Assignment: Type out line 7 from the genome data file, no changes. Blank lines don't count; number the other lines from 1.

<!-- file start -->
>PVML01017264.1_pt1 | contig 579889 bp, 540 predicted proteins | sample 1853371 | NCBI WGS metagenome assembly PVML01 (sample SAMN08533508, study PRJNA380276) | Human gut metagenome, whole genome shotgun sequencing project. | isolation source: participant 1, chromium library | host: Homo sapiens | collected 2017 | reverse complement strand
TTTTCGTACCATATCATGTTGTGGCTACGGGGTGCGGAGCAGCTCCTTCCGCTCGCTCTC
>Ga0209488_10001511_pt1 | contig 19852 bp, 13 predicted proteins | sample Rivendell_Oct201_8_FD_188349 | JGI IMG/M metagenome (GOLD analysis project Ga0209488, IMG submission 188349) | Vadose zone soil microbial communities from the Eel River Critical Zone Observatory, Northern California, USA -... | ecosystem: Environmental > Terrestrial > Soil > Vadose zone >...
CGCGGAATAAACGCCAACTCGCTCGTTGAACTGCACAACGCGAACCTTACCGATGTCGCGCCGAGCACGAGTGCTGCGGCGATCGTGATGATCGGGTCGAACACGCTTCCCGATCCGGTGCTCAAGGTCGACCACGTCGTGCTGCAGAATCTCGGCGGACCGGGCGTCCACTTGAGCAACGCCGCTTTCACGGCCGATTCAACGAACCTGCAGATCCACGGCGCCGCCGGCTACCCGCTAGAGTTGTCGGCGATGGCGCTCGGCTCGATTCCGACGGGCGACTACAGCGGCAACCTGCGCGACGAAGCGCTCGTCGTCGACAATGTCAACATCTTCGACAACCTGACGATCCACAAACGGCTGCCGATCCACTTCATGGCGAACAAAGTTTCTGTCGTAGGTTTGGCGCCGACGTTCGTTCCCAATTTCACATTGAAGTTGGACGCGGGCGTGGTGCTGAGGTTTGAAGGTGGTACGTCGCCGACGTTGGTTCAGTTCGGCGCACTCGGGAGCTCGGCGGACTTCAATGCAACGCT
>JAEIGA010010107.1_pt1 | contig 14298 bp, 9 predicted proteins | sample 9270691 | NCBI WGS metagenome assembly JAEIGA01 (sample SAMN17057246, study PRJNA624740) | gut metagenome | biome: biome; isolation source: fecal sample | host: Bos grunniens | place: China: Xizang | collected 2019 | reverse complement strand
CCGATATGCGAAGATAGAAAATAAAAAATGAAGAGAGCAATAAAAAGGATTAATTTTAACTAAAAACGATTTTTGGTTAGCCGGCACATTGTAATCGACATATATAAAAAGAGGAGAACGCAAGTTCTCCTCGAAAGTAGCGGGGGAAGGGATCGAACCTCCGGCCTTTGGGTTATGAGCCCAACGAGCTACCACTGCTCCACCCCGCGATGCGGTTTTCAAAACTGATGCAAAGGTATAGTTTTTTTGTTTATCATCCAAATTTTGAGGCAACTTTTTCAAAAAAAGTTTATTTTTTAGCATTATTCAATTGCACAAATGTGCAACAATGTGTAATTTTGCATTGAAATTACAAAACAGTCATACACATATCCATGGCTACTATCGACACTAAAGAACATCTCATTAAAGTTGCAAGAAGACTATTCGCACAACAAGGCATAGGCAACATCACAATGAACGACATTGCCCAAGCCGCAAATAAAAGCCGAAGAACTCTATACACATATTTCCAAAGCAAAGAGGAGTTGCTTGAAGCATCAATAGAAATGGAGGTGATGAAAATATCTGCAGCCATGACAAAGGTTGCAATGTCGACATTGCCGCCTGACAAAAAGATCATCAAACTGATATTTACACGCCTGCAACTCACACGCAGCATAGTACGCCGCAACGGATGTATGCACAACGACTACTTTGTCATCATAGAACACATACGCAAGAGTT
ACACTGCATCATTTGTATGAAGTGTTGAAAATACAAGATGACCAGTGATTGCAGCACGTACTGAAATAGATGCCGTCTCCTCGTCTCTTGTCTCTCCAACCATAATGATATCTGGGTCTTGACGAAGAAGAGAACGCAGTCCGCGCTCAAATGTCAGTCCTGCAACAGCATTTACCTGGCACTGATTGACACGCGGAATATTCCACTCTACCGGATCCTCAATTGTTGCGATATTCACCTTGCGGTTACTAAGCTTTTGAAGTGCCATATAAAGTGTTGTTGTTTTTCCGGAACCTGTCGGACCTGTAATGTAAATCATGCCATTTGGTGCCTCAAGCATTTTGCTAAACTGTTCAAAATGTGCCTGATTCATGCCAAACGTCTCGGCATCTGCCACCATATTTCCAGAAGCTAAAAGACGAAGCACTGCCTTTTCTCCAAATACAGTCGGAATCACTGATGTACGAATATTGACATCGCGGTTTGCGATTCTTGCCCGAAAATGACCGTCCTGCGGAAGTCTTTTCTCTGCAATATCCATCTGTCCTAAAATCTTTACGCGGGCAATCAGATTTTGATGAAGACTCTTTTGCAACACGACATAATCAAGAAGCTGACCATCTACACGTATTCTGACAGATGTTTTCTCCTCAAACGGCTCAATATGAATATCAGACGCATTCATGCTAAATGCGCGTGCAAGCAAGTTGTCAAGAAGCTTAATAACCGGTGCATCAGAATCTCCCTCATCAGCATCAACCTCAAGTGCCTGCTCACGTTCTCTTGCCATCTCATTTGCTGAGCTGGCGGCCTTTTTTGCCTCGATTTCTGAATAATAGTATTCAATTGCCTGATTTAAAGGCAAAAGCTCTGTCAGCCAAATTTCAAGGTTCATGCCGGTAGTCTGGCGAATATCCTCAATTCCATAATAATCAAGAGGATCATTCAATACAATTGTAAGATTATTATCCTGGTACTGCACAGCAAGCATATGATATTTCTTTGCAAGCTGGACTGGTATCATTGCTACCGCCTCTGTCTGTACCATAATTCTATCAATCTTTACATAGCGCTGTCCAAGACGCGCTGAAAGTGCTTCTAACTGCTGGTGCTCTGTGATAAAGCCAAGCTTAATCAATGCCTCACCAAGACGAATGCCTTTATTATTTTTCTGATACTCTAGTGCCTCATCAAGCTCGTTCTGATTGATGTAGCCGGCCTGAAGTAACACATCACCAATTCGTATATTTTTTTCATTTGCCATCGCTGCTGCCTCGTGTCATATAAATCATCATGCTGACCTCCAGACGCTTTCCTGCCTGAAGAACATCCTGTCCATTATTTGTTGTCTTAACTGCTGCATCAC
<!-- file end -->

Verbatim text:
ACACTGCATCATTTGTATGAAGTGTTGAAAATACAAGATGACCAGTGATTGCAGCACGTACTGAAATAGATGCCGTCTCCTCGTCTCTTGTCTCTCCAACCATAATGATATCTGGGTCTTGACGAAGAAGAGAACGCAGTCCGCGCTCAAATGTCAGTCCTGCAACAGCATTTACCTGGCACTGATTGACACGCGGAATATTCCACTCTACCGGATCCTCAATTGTTGCGATATTCACCTTGCGGTTACTAAGCTTTTGAAGTGCCATATAAAGTGTTGTTGTTTTTCCGGAACCTGTCGGACCTGTAATGTAAATCATGCCATTTGGTGCCTCAAGCATTTTGCTAAACTGTTCAAAATGTGCCTGATTCATGCCAAACGTCTCGGCATCTGCCACCATATTTCCAGAAGCTAAAAGACGAAGCACTGCCTTTTCTCCAAATACAGTCGGAATCACTGATGTACGAATATTGACATCGCGGTTTGCGATTCTTGCCCGAAAATGACCGTCCTGCGGAAGTCTTTTCTCTGCAATATCCATCTGTCCTAAAATCTTTACGCGGGCAATCAGATTTTGATGAAGACTCTTTTGCAACACGACATAATCAAGAAGCTGACCATCTACACGTATTCTGACAGATGTTTTCTCCTCAAACGGCTCAATATGAATATCAGACGCATTCATGCTAAATGCGCGTGCAAGCAAGTTGTCAAGAAGCTTAATAACCGGTGCATCAGAATCTCCCTCATCAGCATCAACCTCAAGTGCCTGCTCACGTTCTCTTGCCATCTCATTTGCTGAGCTGGCGGCCTTTTTTGCCTCGATTTCTGAATAATAGTATTCAATTGCCTGATTTAAAGGCAAAAGCTCTGTCAGCCAAATTTCAAGGTTCATGCCGGTAGTCTGGCGAATATCCTCAATTCCATAATAATCAAGAGGATCATTCAATACAATTGTAAGATTATTATCCTGGTACTGCACAGCAAGCATATGATATTTCTTTGCAAGCTGGACTGGTATCATTGCTACCGCCTCTGTCTGTACCATAATTCTATCAATCTTTACATAGCGCTGTCCAAGACGCGCTGAAAGTGCTTCTAACTGCTGGTGCTCTGTGATAAAGCCAAGCTTAATCAATGCCTCACCAAGACGAATGCCTTTATTATTTTTCTGATACTCTAGTGCCTCATCAAGCTCGTTCTGATTGATGTAGCCGGCCTGAAGTAACACATCACCAATTCGTATATTTTTTTCATTTGCCATCGCTGCTGCCTCGTGTCATATAAATCATCATGCTGACCTCCAGACGCTTTCCTGCCTGAAGAACATCCTGTCCATTATTTGTTGTCTTAACTGCTGCATCAC